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Higher dietary bioflavonoid intake improves odds of healthy aging

At a Glance: A new study published online has found that adults with a higher intake of flavonoids (oranges, berries, onions, celery) during midlife have a greater likelihood of healthier aging past 70 years of age.

In population based studies, diets higher in phytonutrients such as flavonoids have been associated with lower risk of developing several degenerative diseases such as cardiovascular disease, hypertension, stroke, cancer, diabetes and neurodegenerative diseases. Although there may be a strong biological rationale for a role of flavonoids in healthy aging, there has been limited research in this area specifically.

In a new study published online in the American Journal of Clinical Nutrition, researchers examined the intake of major subclasses of flavonoids at midlife with the prevalence of healthy aging. Healthy aging was defined by the researchers as surviving to older ages (70+ years), free of major chronic disease and maintaining good cognitive, physical and mental health.

The study included 13,818 women in their late 50s from the Nurses' Health Study (enrolled between 1984-1986) with no major chronic disease. The women provided information on many aspects of aging an average of 15 years later. Food frequency questionnaires were used to determine intake of six major flavonoid subclasses in midlife.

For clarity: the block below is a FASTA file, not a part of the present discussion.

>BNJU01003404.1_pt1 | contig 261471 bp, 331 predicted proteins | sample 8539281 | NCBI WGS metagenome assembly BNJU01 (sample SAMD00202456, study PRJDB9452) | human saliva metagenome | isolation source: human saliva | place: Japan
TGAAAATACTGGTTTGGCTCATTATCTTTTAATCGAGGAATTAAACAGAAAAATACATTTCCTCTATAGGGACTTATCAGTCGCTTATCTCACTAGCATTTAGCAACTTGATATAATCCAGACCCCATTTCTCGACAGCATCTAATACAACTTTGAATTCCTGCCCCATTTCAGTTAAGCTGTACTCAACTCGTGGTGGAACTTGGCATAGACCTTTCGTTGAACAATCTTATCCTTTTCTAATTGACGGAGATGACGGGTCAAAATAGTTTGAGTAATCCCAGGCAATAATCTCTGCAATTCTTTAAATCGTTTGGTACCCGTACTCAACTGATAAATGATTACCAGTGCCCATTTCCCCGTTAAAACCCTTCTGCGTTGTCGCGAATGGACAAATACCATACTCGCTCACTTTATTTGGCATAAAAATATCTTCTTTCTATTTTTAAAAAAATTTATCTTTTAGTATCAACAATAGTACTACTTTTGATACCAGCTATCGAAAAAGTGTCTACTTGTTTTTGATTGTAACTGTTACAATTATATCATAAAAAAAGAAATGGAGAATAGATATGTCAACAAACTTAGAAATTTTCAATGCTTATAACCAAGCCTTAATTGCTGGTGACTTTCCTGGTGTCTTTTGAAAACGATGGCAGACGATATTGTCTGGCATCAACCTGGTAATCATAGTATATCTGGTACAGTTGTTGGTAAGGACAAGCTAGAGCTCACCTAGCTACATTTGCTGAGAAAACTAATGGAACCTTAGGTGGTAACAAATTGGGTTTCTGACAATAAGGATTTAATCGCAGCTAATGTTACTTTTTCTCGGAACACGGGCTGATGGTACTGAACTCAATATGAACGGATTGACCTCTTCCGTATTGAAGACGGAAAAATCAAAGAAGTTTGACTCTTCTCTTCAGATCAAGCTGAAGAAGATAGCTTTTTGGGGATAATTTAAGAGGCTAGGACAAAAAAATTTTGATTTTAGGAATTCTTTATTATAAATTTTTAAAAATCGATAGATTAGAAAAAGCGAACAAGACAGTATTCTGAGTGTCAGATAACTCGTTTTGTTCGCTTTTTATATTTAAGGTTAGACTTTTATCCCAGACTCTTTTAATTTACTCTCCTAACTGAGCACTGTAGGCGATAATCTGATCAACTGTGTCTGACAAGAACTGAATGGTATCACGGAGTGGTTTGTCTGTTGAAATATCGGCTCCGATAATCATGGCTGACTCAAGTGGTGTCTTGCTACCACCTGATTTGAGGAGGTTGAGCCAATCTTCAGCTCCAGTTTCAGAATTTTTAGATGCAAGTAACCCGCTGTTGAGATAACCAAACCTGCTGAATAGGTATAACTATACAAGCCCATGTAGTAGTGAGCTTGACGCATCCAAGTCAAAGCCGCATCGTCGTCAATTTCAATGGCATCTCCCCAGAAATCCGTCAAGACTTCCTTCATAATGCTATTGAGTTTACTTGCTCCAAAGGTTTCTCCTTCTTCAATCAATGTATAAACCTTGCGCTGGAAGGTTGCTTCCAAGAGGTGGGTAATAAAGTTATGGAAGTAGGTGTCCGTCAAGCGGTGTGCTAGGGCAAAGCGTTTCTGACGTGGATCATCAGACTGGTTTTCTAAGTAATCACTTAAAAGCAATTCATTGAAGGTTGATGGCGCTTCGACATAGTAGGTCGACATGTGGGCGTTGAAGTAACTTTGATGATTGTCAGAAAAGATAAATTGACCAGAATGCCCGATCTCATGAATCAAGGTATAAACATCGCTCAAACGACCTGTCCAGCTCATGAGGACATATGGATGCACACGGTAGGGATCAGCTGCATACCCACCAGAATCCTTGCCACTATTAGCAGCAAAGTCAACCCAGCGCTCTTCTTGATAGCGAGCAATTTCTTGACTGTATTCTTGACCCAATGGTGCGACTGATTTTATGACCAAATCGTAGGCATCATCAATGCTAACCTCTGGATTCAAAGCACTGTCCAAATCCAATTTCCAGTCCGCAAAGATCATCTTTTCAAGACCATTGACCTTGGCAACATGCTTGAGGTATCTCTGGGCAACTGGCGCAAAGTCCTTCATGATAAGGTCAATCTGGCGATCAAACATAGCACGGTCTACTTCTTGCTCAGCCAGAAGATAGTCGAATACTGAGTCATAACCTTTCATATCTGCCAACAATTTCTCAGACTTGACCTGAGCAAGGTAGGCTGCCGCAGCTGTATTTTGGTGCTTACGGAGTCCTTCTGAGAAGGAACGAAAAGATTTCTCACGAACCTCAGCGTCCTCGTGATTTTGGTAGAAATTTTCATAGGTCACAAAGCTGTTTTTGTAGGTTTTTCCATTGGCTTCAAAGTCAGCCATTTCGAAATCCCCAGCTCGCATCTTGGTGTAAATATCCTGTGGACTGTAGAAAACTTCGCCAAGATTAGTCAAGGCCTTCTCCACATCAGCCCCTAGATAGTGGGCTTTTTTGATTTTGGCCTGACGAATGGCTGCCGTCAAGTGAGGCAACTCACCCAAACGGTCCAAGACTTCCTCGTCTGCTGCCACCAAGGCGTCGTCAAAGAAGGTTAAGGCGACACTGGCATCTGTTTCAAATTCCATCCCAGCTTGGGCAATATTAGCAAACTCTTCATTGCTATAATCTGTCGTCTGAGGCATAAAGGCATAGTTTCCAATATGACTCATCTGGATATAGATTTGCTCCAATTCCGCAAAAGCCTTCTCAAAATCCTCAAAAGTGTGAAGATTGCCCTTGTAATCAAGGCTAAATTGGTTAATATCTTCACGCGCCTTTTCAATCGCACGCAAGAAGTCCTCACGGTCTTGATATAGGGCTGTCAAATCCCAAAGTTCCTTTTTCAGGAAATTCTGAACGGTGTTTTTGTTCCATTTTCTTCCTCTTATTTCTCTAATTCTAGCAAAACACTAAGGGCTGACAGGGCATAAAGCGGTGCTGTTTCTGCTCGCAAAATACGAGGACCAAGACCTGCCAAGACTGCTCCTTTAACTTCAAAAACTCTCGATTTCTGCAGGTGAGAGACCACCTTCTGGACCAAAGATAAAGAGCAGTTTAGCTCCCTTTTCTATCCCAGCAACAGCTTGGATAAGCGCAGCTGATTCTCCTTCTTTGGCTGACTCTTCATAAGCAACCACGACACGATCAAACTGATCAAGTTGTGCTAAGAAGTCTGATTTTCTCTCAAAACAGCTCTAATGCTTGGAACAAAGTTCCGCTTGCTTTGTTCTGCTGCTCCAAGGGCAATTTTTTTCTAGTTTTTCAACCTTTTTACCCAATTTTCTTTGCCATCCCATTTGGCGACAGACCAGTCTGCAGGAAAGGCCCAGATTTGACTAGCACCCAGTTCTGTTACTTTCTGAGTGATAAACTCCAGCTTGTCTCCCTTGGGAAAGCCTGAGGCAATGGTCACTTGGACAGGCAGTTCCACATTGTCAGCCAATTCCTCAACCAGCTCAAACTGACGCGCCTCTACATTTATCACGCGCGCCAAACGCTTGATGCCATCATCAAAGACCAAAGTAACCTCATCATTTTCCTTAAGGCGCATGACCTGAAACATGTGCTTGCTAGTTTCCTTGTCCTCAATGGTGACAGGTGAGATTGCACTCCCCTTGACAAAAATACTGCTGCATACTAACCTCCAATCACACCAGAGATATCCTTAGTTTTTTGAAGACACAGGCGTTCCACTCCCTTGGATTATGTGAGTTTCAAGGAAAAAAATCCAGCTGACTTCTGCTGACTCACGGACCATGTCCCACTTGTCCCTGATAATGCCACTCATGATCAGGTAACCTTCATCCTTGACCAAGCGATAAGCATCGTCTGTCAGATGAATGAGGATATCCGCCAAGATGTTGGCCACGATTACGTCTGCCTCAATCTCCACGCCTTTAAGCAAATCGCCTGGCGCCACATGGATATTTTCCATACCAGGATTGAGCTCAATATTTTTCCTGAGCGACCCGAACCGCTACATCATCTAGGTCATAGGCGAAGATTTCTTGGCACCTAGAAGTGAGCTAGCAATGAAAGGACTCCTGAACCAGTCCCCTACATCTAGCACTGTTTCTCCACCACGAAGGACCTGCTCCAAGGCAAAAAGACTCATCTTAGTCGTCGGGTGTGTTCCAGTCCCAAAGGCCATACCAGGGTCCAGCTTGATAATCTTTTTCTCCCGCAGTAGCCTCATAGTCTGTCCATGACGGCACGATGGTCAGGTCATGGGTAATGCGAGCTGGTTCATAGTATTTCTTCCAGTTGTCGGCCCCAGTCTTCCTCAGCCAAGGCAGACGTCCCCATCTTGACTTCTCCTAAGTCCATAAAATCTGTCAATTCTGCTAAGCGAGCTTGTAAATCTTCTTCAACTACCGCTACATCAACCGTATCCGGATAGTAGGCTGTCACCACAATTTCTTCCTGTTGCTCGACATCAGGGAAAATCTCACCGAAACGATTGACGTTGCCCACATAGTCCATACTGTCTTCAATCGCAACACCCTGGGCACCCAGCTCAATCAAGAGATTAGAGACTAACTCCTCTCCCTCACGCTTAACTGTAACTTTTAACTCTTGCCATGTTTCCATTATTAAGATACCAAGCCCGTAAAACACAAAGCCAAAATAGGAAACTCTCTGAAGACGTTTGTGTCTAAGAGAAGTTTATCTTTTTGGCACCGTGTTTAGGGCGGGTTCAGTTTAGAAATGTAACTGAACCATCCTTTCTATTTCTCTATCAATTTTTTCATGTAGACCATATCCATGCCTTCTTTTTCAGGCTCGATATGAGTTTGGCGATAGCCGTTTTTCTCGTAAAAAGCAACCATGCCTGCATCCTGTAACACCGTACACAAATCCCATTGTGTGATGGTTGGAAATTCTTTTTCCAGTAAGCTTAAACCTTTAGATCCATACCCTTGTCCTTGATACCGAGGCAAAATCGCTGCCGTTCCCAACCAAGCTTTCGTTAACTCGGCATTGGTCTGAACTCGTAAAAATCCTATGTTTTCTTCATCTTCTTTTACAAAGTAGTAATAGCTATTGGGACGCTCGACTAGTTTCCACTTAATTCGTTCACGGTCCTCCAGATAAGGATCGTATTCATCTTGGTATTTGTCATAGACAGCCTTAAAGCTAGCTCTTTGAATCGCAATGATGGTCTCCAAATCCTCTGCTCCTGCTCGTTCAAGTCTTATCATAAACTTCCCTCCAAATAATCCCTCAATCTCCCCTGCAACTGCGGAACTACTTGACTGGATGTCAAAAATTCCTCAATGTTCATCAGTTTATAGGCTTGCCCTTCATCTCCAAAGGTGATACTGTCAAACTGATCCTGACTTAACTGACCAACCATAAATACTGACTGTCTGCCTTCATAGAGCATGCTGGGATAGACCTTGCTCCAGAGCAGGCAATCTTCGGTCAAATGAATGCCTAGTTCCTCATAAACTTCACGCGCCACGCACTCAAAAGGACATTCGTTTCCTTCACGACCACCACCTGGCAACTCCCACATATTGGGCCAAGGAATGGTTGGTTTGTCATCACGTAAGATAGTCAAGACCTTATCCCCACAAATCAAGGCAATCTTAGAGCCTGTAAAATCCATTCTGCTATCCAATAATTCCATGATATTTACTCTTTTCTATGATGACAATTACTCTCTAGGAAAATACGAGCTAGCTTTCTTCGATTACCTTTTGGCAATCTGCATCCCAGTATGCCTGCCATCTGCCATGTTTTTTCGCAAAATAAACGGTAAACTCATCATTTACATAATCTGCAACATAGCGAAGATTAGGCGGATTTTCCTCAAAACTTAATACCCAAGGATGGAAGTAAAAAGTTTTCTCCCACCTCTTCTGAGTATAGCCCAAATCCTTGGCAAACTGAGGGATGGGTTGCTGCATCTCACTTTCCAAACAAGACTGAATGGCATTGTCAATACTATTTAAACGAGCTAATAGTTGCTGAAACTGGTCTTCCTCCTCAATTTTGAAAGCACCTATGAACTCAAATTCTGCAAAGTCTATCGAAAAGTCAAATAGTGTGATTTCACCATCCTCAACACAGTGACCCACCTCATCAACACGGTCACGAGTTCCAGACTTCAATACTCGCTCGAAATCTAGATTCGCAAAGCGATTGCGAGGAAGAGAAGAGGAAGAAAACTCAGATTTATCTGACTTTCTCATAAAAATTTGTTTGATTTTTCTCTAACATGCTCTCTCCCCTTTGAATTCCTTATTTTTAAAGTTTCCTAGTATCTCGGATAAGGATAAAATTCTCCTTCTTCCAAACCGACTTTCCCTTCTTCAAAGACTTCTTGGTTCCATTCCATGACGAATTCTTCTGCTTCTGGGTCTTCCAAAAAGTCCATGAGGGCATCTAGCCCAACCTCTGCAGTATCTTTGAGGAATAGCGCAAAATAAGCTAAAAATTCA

A total of 1,517 (11%) women met the criteria for healthy aging. Compared to women in the lowest 20% of intake, women with the highest 20% intake of several subclasses of flavonoids at midlife had a greater likelihood of healthy aging. Specifically, women with the highest intakes of flavones, flavanones, anthocyanins and flavonols had greater odds of healthy aging than those with the lowest intakes. In a separate analysis of each component of healthy aging, higher flavone and flavanone intakes were significantly associated with better mental health and physical function.

The results of this study indicate that a higher intake of flavonoids at midlife, specifically flavones (parsley, celery, citrus peels), flavanones (oranges, orange juice), anthocyanins (berries) and flavanols (onions, broccoli) are associated with greater odds of health and wellbeing in adults surviving to older ages.

Cécilia Samieri et al. Dietary flavonoid intake at midlife and healthy aging in women. First published October 29, 2014, doi: 10.3945/ajcn.114.085605.

Here is a List of flavonoid-rich foods.




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